Even if you are a regular reader of this blog and keep up on climate science, you would probably be forgiven for not knowing anything about F-gases. But this group of substances is responsible for nearly a fifth of global warming pollution in our atmosphere.
They are also some of the most easily eliminated greenhouse gases we use today. But while the rest of the world has already begun phasing them out, outdated regulatory hurdles have kept them available on the North American market. There are some positive signs, however, that that is beginning to change.
Just what are F-gases? They’re a group of industrial gases that include hydrofluorocarbons (HFCs) and hydrochlorofluorocarbons (HCFCs), commonly used in refrigeration and cooling units. The “F” in F-gas is for fluorine, the element common to them all.
F-gases were the original group of gases embraced as the “environmental alternative” to chlorofluorocarbons (CFCs) such as freon. These ozone-depleting refrigerants were phased out of international use from 1989 onwards, under the international Montreal Protocol environmental treaty.
But we’ve since learned that F-gases are not an “environmental alternative” at all. They’re responsible for some 17% of cumulative greenhouse gases currently in our atmosphere (as of 2005). Some F-gases actually have a “Global Warming Potential” (GWP) value that is thousands of times higher than carbon dioxide. (Check out this chart on the EPA’s website for more info).
It is legal to use hydrocarbon refrigerants in industrial process refrigeration in the United States. But EPA has yet to approve F-gas-free refrigerants for home appliance or automobile use. The main refrigerant alternative to HFCs and HCFCs is hydrocarbon (HC).
Greenpeace, where I work, developed the first ever hydrocarbon-based refrigeration technology nearly twenty years ago, called GreenFreeze, to prove the technology could work. Greenpeace then prototyped it and took over 70,000 orders to help persuade a manufacturer to start actually mass-producing them. Today over 300 million domestic refrigerators using the GreenFreeze technology have been purchased by consumers across Europe, Asia, and South America.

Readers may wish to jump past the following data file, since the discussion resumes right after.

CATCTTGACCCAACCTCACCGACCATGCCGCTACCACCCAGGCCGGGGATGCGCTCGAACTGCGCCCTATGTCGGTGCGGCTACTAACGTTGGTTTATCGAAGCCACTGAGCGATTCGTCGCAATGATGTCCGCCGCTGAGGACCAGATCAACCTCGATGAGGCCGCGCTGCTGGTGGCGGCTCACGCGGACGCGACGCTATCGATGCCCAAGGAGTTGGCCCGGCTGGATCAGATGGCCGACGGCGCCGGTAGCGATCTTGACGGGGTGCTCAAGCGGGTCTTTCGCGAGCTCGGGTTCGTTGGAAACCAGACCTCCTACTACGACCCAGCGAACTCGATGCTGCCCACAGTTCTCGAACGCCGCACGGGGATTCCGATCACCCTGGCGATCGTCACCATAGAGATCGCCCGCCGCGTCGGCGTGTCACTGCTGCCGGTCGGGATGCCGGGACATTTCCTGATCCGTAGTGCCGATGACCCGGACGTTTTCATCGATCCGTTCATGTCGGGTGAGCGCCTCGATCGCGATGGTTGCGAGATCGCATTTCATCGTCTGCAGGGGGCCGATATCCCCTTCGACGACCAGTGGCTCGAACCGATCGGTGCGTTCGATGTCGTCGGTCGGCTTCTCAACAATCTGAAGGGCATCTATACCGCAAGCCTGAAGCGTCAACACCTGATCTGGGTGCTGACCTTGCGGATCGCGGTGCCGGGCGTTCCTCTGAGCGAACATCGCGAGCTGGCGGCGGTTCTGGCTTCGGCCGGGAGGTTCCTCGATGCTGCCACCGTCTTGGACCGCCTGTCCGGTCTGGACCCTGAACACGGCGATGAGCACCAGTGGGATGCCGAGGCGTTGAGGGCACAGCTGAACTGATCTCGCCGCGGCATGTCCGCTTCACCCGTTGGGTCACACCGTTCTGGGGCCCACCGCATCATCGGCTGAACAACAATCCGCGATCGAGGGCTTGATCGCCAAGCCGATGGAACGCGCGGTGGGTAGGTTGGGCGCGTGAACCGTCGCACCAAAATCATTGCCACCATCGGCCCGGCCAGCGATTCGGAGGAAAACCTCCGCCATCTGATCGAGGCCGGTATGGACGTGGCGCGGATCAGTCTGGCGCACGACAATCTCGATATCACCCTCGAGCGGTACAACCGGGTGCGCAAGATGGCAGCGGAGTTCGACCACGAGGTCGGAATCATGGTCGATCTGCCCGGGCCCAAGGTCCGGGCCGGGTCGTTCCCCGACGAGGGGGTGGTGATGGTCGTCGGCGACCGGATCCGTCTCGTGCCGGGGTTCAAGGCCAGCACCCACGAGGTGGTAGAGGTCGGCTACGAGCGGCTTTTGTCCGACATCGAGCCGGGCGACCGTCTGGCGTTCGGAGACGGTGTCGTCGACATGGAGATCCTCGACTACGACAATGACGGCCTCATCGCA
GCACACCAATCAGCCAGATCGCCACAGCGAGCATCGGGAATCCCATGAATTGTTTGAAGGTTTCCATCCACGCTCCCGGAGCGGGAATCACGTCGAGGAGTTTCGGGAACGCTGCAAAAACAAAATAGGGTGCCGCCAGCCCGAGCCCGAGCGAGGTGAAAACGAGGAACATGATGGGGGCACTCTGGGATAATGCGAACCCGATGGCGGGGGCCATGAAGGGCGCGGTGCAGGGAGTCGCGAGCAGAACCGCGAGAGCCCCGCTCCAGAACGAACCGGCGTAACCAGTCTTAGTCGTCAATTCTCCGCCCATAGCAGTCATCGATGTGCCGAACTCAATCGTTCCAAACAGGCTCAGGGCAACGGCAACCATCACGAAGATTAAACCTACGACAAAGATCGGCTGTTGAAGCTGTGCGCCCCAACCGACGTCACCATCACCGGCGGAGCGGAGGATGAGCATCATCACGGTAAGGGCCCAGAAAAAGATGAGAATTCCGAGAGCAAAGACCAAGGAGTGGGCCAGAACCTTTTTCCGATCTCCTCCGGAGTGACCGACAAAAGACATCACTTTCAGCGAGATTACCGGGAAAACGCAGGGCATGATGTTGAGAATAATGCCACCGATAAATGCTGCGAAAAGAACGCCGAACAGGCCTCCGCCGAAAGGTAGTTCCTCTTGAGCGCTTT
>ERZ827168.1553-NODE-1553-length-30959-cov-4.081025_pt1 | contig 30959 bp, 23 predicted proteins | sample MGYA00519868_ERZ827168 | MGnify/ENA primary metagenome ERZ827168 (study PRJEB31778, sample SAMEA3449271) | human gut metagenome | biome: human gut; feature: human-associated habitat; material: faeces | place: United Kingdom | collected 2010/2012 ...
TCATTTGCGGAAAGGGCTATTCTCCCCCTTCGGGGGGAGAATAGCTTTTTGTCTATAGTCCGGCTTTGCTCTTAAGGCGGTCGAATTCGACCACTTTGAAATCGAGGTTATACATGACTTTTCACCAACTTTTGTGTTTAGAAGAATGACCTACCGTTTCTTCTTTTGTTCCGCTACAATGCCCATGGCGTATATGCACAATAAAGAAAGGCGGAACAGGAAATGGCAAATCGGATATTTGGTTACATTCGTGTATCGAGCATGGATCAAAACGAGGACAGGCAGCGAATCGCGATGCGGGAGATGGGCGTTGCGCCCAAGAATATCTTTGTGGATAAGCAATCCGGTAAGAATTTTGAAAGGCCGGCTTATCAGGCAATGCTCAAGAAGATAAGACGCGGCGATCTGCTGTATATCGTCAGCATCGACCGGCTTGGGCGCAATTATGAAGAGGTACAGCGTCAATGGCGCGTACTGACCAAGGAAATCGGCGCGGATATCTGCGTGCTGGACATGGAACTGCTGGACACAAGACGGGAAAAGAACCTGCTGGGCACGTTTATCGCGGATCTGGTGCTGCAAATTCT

The EPA’s obsolete regulations are still keeping HC devices out of the North American market. But that is slowly changing. The agency has recognized that HFCs contribute significantly to global warming. [Here’s a great study by researchers at the National Oceanic and Atmospheric Administration on the greenhouse impacts of HFCs. — Ed.] Hopefully this will help ease the way for pending applications for non-HFC refrigerants through the approval process.
There are certainly plenty of companies hoping to break open the domestic market for green refrigerators and coolers. Ben & Jerry’s has rolled out some GreenFreeze-based ice cream freezers at several of its scoop shops, thanks to a “market test” allowance granted by the EPA. Pepsi and Coke have both announced they’re going to use the technology in their “climate friendly” refrigerators and vending machines.
Bosch is introducing a GreenFreeze refrigerator in Mexico, making it the first green fridge available in North America. [En Espanol: Lanzan en México tecnología verde para refrigeración, Greenpeace México, 06 Marzo 2009 – Ed.]
So, now the race is on for companies to be the first manufacturer of non-F-gas refrigerators in the United States and Canada. GE has applied to the EPA for a permit to make and sell refrigerators that use the HC isobutane as a refrigerant, hoping to roll them out by 2010.
Whoever is first to bring green refrigeration to the United States will undoubtedly make a pile of green to reward them for their efforts.